(This post first appeared on Civil Warriors on October 24, 2006)
For better and for worse, a large part of my identity as a professional historian is intertwined with my work on Ulysses S. Grant. Accepting that as a fact of life, I also accept as a fact of life that one of the most persistent themes in writing about Grant involved the question of his drinking, writ large and small. To some people, the stand one takes on this question reveals how one views Grant, period … followed by the usual division of authors and critics into pro- and anti-Grant camps. Such discussions really don’t get us anywhere.
There are a few simple factual questions that I believe can be answered with relative ease.
1. Did Grant drink? Yes. He consumed alcoholic beverages at various times.
2. Did Grant become intoxicated? Yes. There are more than enough stories (and these don’t include the controversial ones) that indicate that Grant could and did become intoxicated.
The next questions are somewhat more challenging.
3. Is it true that during the war reports of Grant’s drinking were confined to quiet periods, and thus they had no effect on military operations? No. Three reported incidents could have had a great deal to do with military operations (if the reports are indeed true). The well-known tale of Grant drinking in June 1863 before Vicksburg involved a steamboat trip up the Yazoo River toward enemy territory, as it turned out. Stories that Grant severely damaged his leg when he fell off a horse after a mad gallop in September (the details of this incident are in Bruce Catton, Grant Takes Command) left him in some pain that lasted some time, to the point that he still badly limped when he was called to take over the entire Western theater in October: his physical condition hampered his attempts to reach Chattanooga. Finally, stories that Benjamin F. Butler blackmailed Grant in 1864, although easily disproved, rest upon stories that Butler had witnessed Grant intoxicated. Each of these incidents could (or did) have a significant impact on operations. Let’s set aside charges that he was drunk at Shiloh as simply unsupported gossip, because there’s no documentary record to support such a claim. These three cases are enough to set aside that whatever happened, it wasn’t at a critical period of time, and thus scholarly (or other) concern is unwarranted.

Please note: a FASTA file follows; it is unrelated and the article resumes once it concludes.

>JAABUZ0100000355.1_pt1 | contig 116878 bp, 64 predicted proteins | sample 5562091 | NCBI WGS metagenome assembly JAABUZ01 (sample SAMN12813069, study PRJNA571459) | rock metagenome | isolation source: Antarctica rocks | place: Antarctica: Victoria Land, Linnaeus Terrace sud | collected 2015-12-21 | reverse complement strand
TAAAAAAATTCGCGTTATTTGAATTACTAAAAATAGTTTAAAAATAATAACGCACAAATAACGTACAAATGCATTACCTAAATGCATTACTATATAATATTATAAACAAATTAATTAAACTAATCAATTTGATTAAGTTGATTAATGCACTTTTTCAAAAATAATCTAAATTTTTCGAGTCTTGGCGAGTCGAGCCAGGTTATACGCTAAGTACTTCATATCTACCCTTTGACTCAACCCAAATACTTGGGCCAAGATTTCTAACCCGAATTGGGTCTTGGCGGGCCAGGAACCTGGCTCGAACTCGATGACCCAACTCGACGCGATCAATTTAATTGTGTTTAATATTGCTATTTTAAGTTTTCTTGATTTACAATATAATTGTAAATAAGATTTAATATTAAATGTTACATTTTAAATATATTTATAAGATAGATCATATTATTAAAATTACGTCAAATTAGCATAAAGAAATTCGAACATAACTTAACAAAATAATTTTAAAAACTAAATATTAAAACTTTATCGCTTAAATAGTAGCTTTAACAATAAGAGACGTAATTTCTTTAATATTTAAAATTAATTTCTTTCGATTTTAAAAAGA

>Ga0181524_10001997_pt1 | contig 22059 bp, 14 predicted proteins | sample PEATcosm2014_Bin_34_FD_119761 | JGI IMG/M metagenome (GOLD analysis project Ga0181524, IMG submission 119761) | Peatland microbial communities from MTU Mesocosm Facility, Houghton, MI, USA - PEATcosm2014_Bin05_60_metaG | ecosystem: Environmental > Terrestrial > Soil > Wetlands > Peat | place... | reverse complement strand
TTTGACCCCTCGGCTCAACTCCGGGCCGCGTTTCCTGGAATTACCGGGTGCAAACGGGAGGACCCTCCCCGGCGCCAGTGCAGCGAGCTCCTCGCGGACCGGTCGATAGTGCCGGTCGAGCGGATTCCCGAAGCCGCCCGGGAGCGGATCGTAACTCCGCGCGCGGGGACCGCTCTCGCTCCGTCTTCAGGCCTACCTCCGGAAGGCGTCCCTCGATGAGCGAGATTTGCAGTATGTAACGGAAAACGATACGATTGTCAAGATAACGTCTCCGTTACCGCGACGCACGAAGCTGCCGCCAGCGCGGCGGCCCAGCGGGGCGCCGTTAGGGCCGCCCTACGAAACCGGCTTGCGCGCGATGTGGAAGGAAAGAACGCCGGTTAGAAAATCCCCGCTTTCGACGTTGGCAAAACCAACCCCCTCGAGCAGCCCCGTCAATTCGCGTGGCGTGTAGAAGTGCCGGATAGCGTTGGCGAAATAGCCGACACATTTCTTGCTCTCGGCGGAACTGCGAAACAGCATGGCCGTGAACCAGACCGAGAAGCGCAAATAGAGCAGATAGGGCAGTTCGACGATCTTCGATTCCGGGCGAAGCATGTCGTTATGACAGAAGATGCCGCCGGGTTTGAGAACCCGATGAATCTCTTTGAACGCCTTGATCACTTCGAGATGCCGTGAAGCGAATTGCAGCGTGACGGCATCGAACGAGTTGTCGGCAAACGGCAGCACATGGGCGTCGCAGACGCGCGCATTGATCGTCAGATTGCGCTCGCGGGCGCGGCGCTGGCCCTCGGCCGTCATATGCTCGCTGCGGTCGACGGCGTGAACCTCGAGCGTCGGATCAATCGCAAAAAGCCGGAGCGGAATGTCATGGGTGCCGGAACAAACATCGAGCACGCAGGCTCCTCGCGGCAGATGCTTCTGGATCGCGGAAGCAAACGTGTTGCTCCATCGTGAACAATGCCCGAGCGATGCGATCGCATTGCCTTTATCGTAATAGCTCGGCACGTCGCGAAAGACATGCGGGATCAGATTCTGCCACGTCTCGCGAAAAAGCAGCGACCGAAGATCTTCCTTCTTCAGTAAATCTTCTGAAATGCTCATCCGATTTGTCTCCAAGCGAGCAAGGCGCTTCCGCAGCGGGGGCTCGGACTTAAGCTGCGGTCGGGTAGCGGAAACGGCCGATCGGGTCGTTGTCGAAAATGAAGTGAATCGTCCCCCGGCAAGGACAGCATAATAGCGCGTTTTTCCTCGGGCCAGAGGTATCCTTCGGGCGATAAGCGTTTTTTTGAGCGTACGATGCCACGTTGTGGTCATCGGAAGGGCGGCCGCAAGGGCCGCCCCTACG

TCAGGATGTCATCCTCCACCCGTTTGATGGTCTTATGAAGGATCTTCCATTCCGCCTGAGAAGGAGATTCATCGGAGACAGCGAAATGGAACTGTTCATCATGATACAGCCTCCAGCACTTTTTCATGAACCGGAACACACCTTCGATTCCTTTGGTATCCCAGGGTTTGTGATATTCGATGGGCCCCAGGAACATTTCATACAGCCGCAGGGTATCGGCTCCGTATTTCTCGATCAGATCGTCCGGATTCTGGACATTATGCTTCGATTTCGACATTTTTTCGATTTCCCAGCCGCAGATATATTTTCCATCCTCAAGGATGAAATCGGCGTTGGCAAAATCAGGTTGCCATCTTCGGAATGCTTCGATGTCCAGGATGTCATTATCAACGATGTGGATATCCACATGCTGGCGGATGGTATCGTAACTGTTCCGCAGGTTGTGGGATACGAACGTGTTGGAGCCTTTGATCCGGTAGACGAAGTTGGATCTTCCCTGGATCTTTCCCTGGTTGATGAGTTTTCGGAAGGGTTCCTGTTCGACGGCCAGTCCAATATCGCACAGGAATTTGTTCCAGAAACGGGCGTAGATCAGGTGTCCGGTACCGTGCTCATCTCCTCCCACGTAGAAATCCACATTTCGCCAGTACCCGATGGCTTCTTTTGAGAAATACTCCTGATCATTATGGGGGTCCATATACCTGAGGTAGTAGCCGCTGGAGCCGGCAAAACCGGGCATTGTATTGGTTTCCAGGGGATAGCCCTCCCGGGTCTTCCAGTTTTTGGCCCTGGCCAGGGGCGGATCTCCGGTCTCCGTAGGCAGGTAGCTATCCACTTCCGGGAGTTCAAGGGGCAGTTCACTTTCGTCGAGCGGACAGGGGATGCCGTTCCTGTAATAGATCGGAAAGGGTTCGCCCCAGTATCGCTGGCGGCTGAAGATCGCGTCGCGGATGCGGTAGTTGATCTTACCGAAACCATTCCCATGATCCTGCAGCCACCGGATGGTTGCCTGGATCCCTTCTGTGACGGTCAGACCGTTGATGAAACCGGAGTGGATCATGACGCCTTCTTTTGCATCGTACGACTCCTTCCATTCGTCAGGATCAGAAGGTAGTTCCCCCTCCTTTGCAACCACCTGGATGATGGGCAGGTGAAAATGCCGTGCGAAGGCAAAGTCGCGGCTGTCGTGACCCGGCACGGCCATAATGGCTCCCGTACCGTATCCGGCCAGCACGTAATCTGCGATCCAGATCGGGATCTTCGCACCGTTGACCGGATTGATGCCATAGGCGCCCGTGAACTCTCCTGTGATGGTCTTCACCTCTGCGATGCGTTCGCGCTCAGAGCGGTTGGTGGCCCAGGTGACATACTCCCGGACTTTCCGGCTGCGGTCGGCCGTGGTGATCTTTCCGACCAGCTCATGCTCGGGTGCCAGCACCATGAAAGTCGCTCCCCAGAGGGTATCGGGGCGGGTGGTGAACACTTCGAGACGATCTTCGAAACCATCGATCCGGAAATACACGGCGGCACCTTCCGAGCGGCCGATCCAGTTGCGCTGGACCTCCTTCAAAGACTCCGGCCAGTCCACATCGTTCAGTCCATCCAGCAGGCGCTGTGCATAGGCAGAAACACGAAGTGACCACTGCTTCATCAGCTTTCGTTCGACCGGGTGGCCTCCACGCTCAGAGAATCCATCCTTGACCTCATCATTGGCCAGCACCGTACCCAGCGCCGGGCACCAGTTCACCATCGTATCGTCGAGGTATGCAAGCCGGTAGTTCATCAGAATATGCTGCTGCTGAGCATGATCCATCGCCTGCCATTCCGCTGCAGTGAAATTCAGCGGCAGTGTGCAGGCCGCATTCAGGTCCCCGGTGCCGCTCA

4. Was Grant an alcoholic? This depends entirely on how one wants to define the term or what studies of alcohol addiction one consults. Certainly at times Grant could turn down a drink, and at times he could drink without becoming visibly intoxicated (I’d say not intoxicated at all, but let’s err on the side of caution). Some scholars have called him a binge drinker, although the Yazoo episode is the only account that would support that, and it is highly problematic.
5. Does it matter? Yes. I think it’s safe to say that Grant did have a problematic relationship with alcohol, although it was grounded in part on his ability (or inability) to consume any amount of alcohol without becoming intoxicated. There is also evidence to suggest that Grant suffered from migrane headaches (which may give to an observer the impression that one is drunk) and that at times he used alcohol to combat the effects of ill health, with dubious consequences (this is what the evidence points to having happened outside Vicksburg). But to scholars hoping to uncover what made Grant tick, or to those interested in issues of personal emotional and psychological makeup, an understanding of Grant’s “relationship” with alcohol could be revealing indeed. Moreover, Grant’s reputation as a drunkard (and, let’s make it clear, it’s not whether he drank at all but how what he drank affected him … he could not always hold his liquor, so to speak) played a large role in shaping the course of his career advancement, for it armed his enemies and gave pause to some of his friends.
I don’t propose to offer a definitive answer, although I have some suggestive ones. However, simply to set forth these propositions offers us a point of departure from which to embark on a serious exploration of the subject. I do think issues of personality and temperament are critical to understanding someone somewhat better, and that’s why I found Grant’s smoking so interesting, because smoking tended to calm him in moments of excitement, to the point that he was going through more than a few cigars during times of great stress (and stress, after all, causes migraines, which, it seems, Grant often sought to treat by taking a drink). But I do think it worthwhile to start asking the right questions, and to try to offer answers without worrying about whether those answers make one appear as pro- or anti-Grant.